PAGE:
A marvelous and unique setting (an island in the middle of the Thames) is the main location for much of the story. I like my Regencies well-researched and this one appears to fit the bill. Engaging hero and heroine, and even the nasty fiance' is somewhat redeemed (I like it when even the villains are human!).
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on March 12, 2003
The Keeper of the Swans was an unusual story with a setting and H/H that did not really fit into the regency frame. It is, briefly, the story of a young woman from a good background who finds that the arranged marriage she is about to enter is unacceptable to her. Diana learns that her fiance is full of flaws that cause her to lose any esteem for him. She flees, precipitately, and nearly drowns in the Thames. Rescued by the hero, Romulus, she elects to pretend amnesia in order to stay with him and, ultimately learn more about both him and herself.
Romulus lives on a small island in the Thames and is a gamekeeper looking after the waterfowl in the immediate area to keep them safe from poachers. Rom is a man with A Past. There are secrets, allusions to madness and a whiff of a foreign background. Gradually we learn more of his sad background and heroic military past but always there is a little hint that Rom is not what he seems.
There are peripheral secondary characters, gypsies, suspicious villagers and poacher-villains who move the plot along but, in essence, this is a Lost Heir story which I had guessed in the first couple of chapters and, indeed, I figured out who early on.
The main surprise is the redemption of the original villain, the purportedly "nasty" fiance from whom Diana flees.
There is a somewhat mystical aspect to this story which I felt could have been set in any timeframe you care to mention. If you like fairy tales with happy endings where the players must suffer in order to triumph, then you will like this. It's quite sweet but the hero is damaged ehough to make him and his spiritual journey and recovery very poignant. It was not quite a keeper for me and I don't think I will want to read it again. But the author writes very well and her story line and island setting are satisfying and attractive.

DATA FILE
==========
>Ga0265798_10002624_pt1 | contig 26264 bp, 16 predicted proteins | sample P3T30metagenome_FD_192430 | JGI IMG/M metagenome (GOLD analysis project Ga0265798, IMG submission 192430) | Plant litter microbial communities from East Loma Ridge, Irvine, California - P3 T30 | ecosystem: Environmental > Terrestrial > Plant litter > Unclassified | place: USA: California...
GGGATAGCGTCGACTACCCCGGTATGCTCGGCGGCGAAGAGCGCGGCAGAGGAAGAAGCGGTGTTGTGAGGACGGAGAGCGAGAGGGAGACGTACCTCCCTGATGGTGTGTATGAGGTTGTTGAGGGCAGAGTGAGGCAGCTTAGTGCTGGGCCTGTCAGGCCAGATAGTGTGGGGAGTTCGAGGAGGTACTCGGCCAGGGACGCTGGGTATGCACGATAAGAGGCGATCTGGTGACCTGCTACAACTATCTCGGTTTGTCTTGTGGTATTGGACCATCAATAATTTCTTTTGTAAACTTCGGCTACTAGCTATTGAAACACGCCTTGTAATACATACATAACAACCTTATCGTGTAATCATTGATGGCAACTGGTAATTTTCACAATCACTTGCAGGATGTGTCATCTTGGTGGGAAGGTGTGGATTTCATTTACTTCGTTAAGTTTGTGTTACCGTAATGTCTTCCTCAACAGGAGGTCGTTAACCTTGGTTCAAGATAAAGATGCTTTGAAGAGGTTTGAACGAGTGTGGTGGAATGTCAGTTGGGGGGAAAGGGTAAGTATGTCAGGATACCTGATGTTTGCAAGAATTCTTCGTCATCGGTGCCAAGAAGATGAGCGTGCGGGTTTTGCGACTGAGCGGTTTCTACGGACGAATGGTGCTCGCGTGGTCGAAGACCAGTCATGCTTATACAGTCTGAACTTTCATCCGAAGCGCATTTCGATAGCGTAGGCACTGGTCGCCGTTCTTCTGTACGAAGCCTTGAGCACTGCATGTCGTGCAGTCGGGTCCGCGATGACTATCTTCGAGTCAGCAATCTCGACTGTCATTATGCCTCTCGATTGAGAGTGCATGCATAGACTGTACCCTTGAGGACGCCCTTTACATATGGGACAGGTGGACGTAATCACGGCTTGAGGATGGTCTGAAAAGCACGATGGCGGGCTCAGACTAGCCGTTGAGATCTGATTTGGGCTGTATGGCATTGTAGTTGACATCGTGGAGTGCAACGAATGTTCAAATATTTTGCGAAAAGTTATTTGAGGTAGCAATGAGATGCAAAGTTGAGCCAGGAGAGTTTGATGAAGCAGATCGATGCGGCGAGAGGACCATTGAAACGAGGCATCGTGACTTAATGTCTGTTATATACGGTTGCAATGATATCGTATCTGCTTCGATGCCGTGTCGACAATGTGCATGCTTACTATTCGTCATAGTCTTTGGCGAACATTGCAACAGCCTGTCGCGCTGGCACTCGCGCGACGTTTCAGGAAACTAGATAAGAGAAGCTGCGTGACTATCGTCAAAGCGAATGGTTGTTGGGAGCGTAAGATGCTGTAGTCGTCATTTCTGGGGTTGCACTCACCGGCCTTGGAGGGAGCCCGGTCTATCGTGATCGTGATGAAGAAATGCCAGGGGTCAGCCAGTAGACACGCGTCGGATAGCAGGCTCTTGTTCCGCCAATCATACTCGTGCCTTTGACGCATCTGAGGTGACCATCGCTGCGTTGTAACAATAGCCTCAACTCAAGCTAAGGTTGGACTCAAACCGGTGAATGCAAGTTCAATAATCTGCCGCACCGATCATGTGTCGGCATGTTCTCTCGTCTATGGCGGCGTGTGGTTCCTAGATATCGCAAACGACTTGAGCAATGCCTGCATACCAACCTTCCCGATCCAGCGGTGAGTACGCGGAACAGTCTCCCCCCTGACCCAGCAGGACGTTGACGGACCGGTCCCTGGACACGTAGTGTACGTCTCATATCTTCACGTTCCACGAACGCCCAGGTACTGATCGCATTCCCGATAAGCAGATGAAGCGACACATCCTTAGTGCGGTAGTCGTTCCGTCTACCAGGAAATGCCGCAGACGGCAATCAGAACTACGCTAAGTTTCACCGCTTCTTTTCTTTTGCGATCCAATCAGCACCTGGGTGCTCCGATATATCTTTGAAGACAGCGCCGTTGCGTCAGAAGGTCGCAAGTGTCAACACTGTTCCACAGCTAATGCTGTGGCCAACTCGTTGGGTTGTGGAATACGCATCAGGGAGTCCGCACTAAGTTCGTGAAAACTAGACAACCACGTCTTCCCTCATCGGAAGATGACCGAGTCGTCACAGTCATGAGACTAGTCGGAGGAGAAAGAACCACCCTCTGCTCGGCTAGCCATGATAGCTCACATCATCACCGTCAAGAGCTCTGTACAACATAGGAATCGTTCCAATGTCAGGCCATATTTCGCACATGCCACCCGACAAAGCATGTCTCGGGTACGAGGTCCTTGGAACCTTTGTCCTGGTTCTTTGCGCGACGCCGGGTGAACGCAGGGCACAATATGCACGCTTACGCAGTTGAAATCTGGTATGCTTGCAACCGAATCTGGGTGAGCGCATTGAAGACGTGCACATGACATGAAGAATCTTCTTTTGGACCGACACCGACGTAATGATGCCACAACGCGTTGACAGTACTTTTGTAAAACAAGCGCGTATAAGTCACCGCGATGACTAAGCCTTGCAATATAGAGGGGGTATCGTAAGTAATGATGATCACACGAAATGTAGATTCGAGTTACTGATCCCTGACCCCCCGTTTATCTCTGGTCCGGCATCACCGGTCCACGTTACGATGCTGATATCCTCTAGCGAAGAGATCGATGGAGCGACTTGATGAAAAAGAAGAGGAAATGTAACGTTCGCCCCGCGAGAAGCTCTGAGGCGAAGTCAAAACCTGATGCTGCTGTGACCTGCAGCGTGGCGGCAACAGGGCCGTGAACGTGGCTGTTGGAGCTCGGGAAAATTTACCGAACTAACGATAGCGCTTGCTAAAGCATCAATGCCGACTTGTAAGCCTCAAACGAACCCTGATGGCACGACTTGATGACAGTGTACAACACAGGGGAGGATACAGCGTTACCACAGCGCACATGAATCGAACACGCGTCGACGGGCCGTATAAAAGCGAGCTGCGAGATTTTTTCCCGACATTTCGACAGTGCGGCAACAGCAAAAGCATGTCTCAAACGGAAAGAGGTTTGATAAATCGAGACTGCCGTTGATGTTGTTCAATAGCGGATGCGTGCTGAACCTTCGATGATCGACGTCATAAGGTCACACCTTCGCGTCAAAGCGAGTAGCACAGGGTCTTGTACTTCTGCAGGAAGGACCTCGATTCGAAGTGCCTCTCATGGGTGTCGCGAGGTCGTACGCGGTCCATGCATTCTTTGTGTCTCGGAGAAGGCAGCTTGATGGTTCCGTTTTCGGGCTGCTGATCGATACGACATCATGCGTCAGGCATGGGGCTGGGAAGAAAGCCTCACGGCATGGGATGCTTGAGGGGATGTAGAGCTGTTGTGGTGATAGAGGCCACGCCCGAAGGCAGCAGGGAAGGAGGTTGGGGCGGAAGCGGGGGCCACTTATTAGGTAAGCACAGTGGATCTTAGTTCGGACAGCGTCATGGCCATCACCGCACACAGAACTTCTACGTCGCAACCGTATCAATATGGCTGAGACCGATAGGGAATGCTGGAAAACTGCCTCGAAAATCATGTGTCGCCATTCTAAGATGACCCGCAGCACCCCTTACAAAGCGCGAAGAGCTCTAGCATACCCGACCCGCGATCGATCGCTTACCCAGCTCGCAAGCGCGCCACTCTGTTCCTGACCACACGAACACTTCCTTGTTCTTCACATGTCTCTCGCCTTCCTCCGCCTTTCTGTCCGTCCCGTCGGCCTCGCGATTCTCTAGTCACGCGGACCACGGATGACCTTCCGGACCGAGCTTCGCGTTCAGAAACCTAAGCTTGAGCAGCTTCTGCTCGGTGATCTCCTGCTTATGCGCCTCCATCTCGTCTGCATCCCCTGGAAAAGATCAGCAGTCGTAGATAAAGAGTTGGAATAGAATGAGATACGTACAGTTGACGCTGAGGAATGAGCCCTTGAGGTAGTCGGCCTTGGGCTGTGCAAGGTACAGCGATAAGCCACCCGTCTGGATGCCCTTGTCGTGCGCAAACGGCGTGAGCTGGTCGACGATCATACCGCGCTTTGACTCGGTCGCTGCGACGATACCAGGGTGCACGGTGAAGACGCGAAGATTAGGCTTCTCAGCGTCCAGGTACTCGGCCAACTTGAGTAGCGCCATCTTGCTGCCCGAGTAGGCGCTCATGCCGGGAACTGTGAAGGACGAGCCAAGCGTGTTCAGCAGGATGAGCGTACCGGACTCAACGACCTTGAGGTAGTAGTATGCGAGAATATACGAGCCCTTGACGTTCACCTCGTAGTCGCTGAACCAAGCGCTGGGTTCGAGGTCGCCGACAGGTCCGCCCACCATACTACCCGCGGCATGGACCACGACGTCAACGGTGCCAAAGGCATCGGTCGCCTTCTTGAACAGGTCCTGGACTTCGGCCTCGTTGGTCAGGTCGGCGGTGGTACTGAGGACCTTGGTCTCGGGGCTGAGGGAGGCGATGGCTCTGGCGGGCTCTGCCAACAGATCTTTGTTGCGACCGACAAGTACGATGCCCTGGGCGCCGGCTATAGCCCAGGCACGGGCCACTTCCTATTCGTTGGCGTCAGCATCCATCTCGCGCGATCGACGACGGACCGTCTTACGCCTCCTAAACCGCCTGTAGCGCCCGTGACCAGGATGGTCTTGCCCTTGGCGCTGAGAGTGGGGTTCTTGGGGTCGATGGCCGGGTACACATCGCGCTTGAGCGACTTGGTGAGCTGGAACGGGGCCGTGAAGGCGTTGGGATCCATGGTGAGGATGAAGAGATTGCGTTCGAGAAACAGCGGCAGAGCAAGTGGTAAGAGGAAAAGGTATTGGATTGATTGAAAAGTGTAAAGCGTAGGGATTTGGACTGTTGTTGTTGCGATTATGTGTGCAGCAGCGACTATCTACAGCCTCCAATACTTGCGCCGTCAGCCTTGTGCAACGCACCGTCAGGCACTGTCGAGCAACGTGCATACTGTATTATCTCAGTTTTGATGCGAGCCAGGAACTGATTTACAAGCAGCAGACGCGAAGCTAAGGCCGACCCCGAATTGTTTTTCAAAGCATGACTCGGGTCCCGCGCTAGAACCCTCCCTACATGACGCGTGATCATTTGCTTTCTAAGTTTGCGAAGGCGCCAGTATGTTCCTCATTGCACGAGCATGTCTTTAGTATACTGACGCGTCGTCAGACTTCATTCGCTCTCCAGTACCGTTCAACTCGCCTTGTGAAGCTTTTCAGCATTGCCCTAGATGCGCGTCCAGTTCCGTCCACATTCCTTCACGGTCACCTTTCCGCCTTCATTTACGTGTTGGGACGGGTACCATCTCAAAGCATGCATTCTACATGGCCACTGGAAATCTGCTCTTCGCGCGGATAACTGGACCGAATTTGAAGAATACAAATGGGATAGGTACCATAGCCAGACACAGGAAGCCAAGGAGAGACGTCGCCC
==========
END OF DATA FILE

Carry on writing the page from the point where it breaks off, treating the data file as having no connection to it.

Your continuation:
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on September 20, 1998
I adored this story. Lovely, feisty headstrong heroine, damaged, to-die-for hero! Nancy Butler's angst reminds me of Mary Jo Putney's. Her descriptions are lyrical, her settings charming, her secondary characters memorable! Some nice plot twisting at the end. All puts KEEPER OF THE SWANS on my keeper shelf. I'm so glad Nancy Butler is writing for delighted readers like me! highly recommended.
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on February 27, 2005
For me, part of the reason I read Regency romances is that I want to avoid the overtly sexual romance novels of today. A romance novel is much more romantic if it is sensual rather than erotic.

Unfortunately, Keeper of the Swans,fell into the latter category. While the story was intriguing and often touching, it was ruined by descriptive sex. I hope this is not going to be the trend for other Regency romance writers.
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on July 2, 2015
One of Nancy's better reads. Intense, but so rewarding a read you will return to it again and again.